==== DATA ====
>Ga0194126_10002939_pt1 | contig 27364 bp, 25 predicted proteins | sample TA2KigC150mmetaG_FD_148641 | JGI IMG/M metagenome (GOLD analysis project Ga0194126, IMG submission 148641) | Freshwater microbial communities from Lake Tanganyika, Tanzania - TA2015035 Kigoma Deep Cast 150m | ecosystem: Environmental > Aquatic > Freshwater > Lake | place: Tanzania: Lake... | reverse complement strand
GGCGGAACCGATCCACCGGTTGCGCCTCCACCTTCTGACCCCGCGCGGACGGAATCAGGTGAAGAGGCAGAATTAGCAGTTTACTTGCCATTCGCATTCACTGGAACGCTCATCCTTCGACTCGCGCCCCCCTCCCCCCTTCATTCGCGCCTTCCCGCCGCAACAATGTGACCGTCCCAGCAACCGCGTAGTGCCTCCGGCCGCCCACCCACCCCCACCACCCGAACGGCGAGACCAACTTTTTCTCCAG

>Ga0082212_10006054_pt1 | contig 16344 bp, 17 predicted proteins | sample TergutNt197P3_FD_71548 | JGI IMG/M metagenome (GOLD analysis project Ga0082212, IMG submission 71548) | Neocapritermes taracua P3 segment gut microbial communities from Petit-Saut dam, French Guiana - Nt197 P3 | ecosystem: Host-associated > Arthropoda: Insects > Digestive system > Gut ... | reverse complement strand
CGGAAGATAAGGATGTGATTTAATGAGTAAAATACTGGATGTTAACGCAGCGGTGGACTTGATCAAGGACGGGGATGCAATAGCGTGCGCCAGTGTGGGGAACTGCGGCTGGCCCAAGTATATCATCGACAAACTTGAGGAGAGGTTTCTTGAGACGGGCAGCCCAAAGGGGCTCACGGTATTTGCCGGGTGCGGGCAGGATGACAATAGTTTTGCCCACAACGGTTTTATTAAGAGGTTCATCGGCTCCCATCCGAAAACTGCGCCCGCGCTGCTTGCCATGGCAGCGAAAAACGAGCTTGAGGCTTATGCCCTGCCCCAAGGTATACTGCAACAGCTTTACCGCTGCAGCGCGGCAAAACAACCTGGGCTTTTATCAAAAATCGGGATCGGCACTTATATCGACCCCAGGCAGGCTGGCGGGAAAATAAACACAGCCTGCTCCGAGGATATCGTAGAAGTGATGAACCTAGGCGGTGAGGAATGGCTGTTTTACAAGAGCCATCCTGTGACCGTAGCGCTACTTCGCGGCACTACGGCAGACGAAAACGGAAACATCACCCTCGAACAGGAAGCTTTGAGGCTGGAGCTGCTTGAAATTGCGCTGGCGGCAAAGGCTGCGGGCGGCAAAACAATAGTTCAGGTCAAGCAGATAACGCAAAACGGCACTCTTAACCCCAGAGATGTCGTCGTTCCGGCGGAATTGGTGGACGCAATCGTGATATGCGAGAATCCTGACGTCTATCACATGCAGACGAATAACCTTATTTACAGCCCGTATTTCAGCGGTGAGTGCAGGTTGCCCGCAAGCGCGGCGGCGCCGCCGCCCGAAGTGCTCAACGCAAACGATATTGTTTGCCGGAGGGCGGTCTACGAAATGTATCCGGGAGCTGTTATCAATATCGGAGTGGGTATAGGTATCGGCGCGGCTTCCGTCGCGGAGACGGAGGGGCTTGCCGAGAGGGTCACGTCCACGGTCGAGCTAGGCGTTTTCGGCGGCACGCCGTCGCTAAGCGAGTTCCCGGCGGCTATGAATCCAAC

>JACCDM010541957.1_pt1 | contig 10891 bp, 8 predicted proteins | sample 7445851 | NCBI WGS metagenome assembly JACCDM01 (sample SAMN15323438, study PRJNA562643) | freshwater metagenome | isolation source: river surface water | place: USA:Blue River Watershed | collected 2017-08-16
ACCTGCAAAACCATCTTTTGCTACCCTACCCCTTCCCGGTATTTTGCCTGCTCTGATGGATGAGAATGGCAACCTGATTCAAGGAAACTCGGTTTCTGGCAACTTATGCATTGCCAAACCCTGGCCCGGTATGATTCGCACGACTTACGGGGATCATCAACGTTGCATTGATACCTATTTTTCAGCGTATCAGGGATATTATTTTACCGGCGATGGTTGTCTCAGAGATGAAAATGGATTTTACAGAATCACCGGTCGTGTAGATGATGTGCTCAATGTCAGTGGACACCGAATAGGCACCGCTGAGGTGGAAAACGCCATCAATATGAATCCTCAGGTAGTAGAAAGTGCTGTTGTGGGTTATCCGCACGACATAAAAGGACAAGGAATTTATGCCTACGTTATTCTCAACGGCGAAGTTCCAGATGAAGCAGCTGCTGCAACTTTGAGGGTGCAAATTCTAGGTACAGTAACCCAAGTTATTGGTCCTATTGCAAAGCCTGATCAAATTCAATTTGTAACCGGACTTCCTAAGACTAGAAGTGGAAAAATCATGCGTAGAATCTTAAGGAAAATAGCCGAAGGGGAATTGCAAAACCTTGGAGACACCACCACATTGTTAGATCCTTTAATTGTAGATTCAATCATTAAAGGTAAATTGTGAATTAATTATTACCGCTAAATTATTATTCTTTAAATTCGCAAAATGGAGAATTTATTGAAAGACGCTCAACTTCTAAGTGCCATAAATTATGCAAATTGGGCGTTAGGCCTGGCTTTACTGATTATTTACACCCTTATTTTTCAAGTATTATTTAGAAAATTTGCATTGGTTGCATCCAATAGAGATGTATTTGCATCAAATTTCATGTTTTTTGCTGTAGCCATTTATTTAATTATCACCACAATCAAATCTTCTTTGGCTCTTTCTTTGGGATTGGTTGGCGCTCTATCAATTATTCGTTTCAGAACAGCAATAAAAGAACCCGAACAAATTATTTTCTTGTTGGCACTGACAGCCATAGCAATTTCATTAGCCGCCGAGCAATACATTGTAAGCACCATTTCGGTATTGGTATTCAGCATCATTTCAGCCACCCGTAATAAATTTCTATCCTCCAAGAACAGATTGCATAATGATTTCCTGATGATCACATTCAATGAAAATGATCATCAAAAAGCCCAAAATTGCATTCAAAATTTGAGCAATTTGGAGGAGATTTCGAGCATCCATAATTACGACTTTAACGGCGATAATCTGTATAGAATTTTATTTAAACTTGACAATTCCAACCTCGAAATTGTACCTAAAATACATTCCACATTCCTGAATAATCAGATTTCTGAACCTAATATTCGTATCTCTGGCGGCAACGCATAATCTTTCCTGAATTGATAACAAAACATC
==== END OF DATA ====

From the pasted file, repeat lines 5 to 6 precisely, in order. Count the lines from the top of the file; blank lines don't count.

>JACCDM010541957.1_pt1 | contig 10891 bp, 8 predicted proteins | sample 7445851 | NCBI WGS metagenome assembly JACCDM01 (sample SAMN15323438, study PRJNA562643) | freshwater metagenome | isolation source: river surface water | place: USA:Blue River Watershed | collected 2017-08-16
ACCTGCAAAACCATCTTTTGCTACCCTACCCCTTCCCGGTATTTTGCCTGCTCTGATGGATGAGAATGGCAACCTGATTCAAGGAAACTCGGTTTCTGGCAACTTATGCATTGCCAAACCCTGGCCCGGTATGATTCGCACGACTTACGGGGATCATCAACGTTGCATTGATACCTATTTTTCAGCGTATCAGGGATATTATTTTACCGGCGATGGTTGTCTCAGAGATGAAAATGGATTTTACAGAATCACCGGTCGTGTAGATGATGTGCTCAATGTCAGTGGACACCGAATAGGCACCGCTGAGGTGGAAAACGCCATCAATATGAATCCTCAGGTAGTAGAAAGTGCTGTTGTGGGTTATCCGCACGACATAAAAGGACAAGGAATTTATGCCTACGTTATTCTCAACGGCGAAGTTCCAGATGAAGCAGCTGCTGCAACTTTGAGGGTGCAAATTCTAGGTACAGTAACCCAAGTTATTGGTCCTATTGCAAAGCCTGATCAAATTCAATTTGTAACCGGACTTCCTAAGACTAGAAGTGGAAAAATCATGCGTAGAATCTTAAGGAAAATAGCCGAAGGGGAATTGCAAAACCTTGGAGACACCACCACATTGTTAGATCCTTTAATTGTAGATTCAATCATTAAAGGTAAATTGTGAATTAATTATTACCGCTAAATTATTATTCTTTAAATTCGCAAAATGGAGAATTTATTGAAAGACGCTCAACTTCTAAGTGCCATAAATTATGCAAATTGGGCGTTAGGCCTGGCTTTACTGATTATTTACACCCTTATTTTTCAAGTATTATTTAGAAAATTTGCATTGGTTGCATCCAATAGAGATGTATTTGCATCAAATTTCATGTTTTTTGCTGTAGCCATTTATTTAATTATCACCACAATCAAATCTTCTTTGGCTCTTTCTTTGGGATTGGTTGGCGCTCTATCAATTATTCGTTTCAGAACAGCAATAAAAGAACCCGAACAAATTATTTTCTTGTTGGCACTGACAGCCATAGCAATTTCATTAGCCGCCGAGCAATACATTGTAAGCACCATTTCGGTATTGGTATTCAGCATCATTTCAGCCACCCGTAATAAATTTCTATCCTCCAAGAACAGATTGCATAATGATTTCCTGATGATCACATTCAATGAAAATGATCATCAAAAAGCCCAAAATTGCATTCAAAATTTGAGCAATTTGGAGGAGATTTCGAGCATCCATAATTACGACTTTAACGGCGATAATCTGTATAGAATTTTATTTAAACTTGACAATTCCAACCTCGAAATTGTACCTAAAATACATTCCACATTCCTGAATAATCAGATTTCTGAACCTAATATTCGTATCTCTGGCGGCAACGCATAATCTTTCCTGAATTGATAACAAAACATC